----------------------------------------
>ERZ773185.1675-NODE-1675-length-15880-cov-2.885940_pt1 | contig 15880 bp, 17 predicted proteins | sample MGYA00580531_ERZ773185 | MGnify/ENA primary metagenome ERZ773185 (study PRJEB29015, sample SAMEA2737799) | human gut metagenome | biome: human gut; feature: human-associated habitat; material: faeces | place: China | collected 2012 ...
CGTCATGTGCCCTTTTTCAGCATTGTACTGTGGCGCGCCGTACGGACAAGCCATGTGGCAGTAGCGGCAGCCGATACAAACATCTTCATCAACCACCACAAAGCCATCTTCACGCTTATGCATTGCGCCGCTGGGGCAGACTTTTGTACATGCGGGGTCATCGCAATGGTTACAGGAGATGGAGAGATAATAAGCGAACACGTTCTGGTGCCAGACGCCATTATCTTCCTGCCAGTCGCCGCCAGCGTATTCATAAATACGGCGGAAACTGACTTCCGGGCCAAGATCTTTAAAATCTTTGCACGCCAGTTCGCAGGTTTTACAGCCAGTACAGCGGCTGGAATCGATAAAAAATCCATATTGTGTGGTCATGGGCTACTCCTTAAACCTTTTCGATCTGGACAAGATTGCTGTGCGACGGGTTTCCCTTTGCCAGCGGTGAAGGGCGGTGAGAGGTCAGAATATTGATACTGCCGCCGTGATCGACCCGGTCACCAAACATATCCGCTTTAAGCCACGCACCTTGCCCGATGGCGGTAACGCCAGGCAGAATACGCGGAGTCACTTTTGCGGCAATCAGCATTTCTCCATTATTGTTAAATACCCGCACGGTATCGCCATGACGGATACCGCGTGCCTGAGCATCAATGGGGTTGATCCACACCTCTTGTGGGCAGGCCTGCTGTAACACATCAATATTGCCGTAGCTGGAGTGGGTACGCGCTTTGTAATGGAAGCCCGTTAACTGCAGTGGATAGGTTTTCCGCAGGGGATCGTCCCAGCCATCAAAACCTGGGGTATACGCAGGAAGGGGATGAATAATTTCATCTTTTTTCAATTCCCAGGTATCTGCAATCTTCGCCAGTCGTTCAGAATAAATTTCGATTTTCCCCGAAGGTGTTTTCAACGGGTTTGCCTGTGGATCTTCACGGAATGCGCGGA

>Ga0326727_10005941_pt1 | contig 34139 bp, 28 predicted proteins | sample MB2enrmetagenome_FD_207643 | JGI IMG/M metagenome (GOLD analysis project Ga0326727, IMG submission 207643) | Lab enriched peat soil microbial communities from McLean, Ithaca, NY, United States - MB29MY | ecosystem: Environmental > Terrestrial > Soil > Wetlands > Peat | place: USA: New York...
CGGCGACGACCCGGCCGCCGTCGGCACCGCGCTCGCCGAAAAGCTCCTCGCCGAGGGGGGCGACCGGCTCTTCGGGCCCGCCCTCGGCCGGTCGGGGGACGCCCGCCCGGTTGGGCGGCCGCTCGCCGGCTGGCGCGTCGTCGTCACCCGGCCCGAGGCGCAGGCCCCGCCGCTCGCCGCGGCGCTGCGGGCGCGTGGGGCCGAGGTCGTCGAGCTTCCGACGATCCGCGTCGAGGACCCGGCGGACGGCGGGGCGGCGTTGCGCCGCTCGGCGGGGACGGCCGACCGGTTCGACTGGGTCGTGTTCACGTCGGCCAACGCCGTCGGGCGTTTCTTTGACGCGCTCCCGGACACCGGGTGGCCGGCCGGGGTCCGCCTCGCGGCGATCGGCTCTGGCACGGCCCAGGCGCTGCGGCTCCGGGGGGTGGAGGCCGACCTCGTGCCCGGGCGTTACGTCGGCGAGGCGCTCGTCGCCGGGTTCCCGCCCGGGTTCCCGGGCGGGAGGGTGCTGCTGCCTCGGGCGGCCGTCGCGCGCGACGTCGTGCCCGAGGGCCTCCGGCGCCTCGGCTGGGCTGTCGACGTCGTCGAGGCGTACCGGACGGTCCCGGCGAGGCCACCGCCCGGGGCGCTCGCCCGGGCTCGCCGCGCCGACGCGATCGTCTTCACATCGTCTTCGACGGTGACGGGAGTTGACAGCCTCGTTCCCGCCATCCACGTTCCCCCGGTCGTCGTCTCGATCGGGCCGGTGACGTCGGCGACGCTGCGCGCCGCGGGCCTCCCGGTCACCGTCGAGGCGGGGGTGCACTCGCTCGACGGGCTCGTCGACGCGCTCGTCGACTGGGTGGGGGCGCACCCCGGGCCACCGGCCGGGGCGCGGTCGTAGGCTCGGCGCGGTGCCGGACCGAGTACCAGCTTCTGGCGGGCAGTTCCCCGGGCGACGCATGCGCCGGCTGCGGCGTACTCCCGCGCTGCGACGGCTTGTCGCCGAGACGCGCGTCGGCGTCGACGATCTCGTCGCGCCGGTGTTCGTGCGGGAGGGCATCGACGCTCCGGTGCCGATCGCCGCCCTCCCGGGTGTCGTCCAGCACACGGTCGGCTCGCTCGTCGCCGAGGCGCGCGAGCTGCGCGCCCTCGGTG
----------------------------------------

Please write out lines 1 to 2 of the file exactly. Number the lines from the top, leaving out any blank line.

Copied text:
>ERZ773185.1675-NODE-1675-length-15880-cov-2.885940_pt1 | contig 15880 bp, 17 predicted proteins | sample MGYA00580531_ERZ773185 | MGnify/ENA primary metagenome ERZ773185 (study PRJEB29015, sample SAMEA2737799) | human gut metagenome | biome: human gut; feature: human-associated habitat; material: faeces | place: China | collected 2012 ...
CGTCATGTGCCCTTTTTCAGCATTGTACTGTGGCGCGCCGTACGGACAAGCCATGTGGCAGTAGCGGCAGCCGATACAAACATCTTCATCAACCACCACAAAGCCATCTTCACGCTTATGCATTGCGCCGCTGGGGCAGACTTTTGTACATGCGGGGTCATCGCAATGGTTACAGGAGATGGAGAGATAATAAGCGAACACGTTCTGGTGCCAGACGCCATTATCTTCCTGCCAGTCGCCGCCAGCGTATTCATAAATACGGCGGAAACTGACTTCCGGGCCAAGATCTTTAAAATCTTTGCACGCCAGTTCGCAGGTTTTACAGCCAGTACAGCGGCTGGAATCGATAAAAAATCCATATTGTGTGGTCATGGGCTACTCCTTAAACCTTTTCGATCTGGACAAGATTGCTGTGCGACGGGTTTCCCTTTGCCAGCGGTGAAGGGCGGTGAGAGGTCAGAATATTGATACTGCCGCCGTGATCGACCCGGTCACCAAACATATCCGCTTTAAGCCACGCACCTTGCCCGATGGCGGTAACGCCAGGCAGAATACGCGGAGTCACTTTTGCGGCAATCAGCATTTCTCCATTATTGTTAAATACCCGCACGGTATCGCCATGACGGATACCGCGTGCCTGAGCATCAATGGGGTTGATCCACACCTCTTGTGGGCAGGCCTGCTGTAACACATCAATATTGCCGTAGCTGGAGTGGGTACGCGCTTTGTAATGGAAGCCCGTTAACTGCAGTGGATAGGTTTTCCGCAGGGGATCGTCCCAGCCATCAAAACCTGGGGTATACGCAGGAAGGGGATGAATAATTTCATCTTTTTTCAATTCCCAGGTATCTGCAATCTTCGCCAGTCGTTCAGAATAAATTTCGATTTTCCCCGAAGGTGTTTTCAACGGGTTTGCCTGTGGATCTTCACGGAATGCGCGGA